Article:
I also have an AES Journal Tech Note for a “Stereo-180 Microphone” around 1979. This used a pair of Limacon-pattern mikes at a critical spacing to generate wide-field stereo playback on normal stereo speakers, which was also compatible with QS playback.

The rest of my audio work was in loudspeakers. Immediately after the BBC/EMI tour in Europe in 1975, the Shadow Vector was shelved in favor of TATE DES, and I was recruited into loudspeaker design after Audionics’ designer high-tailed it out town with no forwarding address or phone number. I either taught myself or found another line of work. So, I taught myself, and a number of speakers followed. Almost nothing in loudspeakers is really patentable ... nearly all the patents that are issued are abuse of the patent office, with trivial variations of ideas that are decades old.

I was so disgusted by Audionics that I stayed out audio for nearly a decade. I didn’t get back in until the early Nineties, when the vacuum-tube triode revival began. That’s when I began writing for Positive Feedback magazine, Glass Audio, and Vacuum Tube Valley (brief stints as Tech Editor for the last two). The DIY projects I created were the Ariel and ME2 loudspeakers, and the Amity and Karna amplifiers. The notoriously long-delayed “Beyond the Ariel” high-efficiency loudspeaker was actually built by Gary Dahl in Washington State.

So I guess my career started with quadraphonics, followed by loudspeakers, then tech writing and network design, then more writing and self-taught amplifier design, with a brief foray into horns mentored by Bjørn Kolbrek, who I regard as one of the world’s premier horn designers. His doctoral thesis became the AH-425 Azurahorn, built in Perth, Australia, and a key component of the “Beyond” project. Bjørn is now at Celestion Loudspeakers in the UK, the last I heard, although he might have returned to his native country of Norway.

As you can tell, I enjoy working with international collaborators, which is why I’m so pleased to see the arrival of the Australian Surround Master and the development of the UK’s better-than-ever version of Shadow Vector. I’m bunkered down here in Colorado, which seems to be doing an OK job on CV19 so far. We have groceries delivered to the house, and plan to stay bunkered down until things are under control and it’s safe for an oldster like me to venture out. At least we have a magnificent view of the Rockies, and a pleasant bike-path to walk the doggie several times a day.

Doggo is sleeping right next to me now, curled in a little ball on her dog-bed, as I type this on my iPad in the dark. Looks like we’ve got another bright sparkling Spring day tomorrow, as we go into Week Eight of self-isolation.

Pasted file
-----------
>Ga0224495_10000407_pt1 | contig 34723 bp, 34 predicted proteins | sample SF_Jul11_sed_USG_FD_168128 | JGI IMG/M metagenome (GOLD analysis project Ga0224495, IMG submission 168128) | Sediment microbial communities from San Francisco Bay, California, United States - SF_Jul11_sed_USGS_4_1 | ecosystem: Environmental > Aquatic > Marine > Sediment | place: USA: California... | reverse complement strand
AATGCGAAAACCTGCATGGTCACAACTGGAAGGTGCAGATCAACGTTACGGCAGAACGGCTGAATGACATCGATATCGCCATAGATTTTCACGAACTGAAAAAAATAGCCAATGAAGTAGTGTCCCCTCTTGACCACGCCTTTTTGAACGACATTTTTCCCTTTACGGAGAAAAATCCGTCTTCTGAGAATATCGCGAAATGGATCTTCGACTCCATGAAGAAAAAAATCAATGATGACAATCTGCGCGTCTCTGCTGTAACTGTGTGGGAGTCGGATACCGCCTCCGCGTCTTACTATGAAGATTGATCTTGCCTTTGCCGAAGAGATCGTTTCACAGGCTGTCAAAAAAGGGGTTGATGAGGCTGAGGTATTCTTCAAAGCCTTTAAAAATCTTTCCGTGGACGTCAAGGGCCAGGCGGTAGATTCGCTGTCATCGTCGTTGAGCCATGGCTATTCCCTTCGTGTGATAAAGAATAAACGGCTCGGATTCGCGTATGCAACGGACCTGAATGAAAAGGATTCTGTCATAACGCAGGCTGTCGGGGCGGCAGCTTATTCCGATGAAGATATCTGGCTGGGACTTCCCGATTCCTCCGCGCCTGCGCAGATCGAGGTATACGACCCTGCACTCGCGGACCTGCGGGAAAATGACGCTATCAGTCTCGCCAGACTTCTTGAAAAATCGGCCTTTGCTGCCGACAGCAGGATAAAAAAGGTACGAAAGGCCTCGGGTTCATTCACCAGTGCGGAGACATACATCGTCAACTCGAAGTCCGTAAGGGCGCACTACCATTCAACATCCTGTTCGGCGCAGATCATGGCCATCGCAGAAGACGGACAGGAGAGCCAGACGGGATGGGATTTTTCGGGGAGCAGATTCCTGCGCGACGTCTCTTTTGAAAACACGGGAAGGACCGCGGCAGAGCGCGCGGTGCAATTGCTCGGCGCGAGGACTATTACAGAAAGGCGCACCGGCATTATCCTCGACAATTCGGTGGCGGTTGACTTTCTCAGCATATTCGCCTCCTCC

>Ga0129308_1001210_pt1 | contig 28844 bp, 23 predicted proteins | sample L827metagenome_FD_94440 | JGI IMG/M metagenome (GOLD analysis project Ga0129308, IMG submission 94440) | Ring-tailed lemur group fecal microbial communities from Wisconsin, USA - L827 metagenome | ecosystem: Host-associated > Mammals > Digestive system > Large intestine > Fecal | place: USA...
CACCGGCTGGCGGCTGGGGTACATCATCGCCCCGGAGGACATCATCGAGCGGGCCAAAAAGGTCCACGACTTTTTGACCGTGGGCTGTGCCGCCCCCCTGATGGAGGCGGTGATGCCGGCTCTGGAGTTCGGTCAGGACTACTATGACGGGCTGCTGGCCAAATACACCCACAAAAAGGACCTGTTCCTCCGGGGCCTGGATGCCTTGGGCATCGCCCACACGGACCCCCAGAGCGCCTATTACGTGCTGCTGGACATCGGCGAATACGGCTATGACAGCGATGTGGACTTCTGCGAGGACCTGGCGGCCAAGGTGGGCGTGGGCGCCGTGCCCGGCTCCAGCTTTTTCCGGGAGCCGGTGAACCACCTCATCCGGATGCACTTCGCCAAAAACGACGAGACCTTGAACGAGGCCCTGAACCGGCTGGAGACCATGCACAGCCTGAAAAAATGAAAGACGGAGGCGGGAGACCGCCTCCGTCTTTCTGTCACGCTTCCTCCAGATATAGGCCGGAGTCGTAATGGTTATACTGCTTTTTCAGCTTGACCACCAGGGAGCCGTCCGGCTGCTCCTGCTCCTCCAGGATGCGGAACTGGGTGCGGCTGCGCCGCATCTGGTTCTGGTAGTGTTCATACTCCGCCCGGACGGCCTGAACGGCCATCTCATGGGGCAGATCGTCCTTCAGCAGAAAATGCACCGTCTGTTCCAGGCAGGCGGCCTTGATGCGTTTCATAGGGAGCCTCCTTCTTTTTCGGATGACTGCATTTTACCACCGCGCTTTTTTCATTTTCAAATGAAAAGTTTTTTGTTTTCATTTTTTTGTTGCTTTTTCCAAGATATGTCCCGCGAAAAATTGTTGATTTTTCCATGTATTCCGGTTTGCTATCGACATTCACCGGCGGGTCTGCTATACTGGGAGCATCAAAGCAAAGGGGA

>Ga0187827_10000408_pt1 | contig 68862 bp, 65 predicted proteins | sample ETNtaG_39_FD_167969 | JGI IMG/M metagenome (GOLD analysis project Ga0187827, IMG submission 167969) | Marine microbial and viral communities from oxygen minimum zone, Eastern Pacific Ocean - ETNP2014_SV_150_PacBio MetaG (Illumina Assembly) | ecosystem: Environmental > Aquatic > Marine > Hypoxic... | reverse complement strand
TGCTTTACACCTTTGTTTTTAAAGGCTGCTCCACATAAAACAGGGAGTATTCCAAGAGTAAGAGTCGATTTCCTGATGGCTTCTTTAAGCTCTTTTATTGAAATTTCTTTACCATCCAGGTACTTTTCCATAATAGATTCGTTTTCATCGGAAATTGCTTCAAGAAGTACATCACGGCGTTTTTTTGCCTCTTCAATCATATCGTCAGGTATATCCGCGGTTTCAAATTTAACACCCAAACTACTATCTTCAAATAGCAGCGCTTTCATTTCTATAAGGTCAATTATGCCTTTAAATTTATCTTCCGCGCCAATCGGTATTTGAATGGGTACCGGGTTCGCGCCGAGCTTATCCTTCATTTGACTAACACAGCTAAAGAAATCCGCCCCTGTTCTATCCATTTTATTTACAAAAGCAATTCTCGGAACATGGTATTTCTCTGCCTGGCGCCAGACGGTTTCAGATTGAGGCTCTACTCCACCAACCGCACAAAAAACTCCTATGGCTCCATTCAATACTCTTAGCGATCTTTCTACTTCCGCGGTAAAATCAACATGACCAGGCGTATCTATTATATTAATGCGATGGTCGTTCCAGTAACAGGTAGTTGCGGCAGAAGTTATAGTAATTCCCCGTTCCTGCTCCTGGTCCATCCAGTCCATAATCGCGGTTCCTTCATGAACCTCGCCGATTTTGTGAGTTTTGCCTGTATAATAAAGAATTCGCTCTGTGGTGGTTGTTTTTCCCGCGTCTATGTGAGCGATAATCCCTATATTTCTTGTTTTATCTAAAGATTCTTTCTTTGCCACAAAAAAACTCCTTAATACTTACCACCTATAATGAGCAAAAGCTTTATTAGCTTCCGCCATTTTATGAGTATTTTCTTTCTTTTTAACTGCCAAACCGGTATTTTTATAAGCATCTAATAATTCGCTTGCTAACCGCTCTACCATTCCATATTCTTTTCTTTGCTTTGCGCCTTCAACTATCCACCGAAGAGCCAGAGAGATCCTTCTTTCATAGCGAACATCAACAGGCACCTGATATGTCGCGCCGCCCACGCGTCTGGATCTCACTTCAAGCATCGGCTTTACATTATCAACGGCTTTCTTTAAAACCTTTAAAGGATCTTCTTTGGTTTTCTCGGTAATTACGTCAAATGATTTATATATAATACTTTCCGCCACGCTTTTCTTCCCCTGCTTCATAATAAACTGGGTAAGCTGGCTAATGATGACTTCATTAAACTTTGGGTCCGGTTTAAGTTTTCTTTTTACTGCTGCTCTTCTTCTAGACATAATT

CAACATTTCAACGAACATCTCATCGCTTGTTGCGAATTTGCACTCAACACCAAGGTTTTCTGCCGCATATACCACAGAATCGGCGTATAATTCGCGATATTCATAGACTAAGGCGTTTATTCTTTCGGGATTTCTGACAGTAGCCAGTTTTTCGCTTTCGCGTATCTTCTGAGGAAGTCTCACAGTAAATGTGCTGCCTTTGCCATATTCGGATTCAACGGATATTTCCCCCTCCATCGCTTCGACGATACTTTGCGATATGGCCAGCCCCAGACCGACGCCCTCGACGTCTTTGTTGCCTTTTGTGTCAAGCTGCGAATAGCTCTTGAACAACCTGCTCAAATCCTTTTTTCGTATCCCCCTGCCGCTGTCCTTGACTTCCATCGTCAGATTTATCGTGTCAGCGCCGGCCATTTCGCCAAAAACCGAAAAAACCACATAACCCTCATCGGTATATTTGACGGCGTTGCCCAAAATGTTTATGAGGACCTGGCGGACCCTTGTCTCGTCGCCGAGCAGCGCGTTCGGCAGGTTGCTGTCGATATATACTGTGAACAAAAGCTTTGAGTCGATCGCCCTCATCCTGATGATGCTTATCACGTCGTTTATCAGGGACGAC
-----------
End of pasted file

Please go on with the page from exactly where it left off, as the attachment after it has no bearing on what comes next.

Thank you for the extensive reply. I always know when I see a new post by you there will be some good meat to chew on.

I do have the Audionics patent you mentioned. I have, say, 18" if I stack them up of patents printed out going back to ~'74. I find it's a good way to find out how something works with out all the fluff of ad hype or dumbed down audio mag reviews.

So, with out going downstairs & double check, if IIRC the direction sensing was based on comparing front L/R, rear L/R & center front to center back. I understand each of those can have +- control voltages. Much has been said here about how the Shadow Vector does not favor directions; no speaker hugging effects it is both precise & full at the same time. So what I don't get is how that can be done using what seems to me limited direction sensing. Seems like it should also be sensed on the diagonals since SQ can do diagonal pans also? Or maybe an omni direction where all signals are summed & compared to the corner signals? And is what you did similar to Fosgates's servo feed back logic that also claimed to have accurate total power with no favoring of speaker feeds?
 

Owen Smith

300 Club - QQ All-Star
Joined
Apr 6, 2012
Messages
319
Location
UK
Well this is interesting. Owen pretty much dismissed software Shadow Vector, BJMarsh gave it a try & couldn't do anything with it and then you seem to have installed & using it already! The only I know less about than LINUX is golf. Can you give some insight as to how this actually functions? Is there any way to verify it truly follows Shadow Vector parameters & not some other form of high seperation SQ? As the author stated it might be able to be ported to Windows. Copuld you do that? And lastly I wonder if the maths involved would be helpful to Malcolm & his project.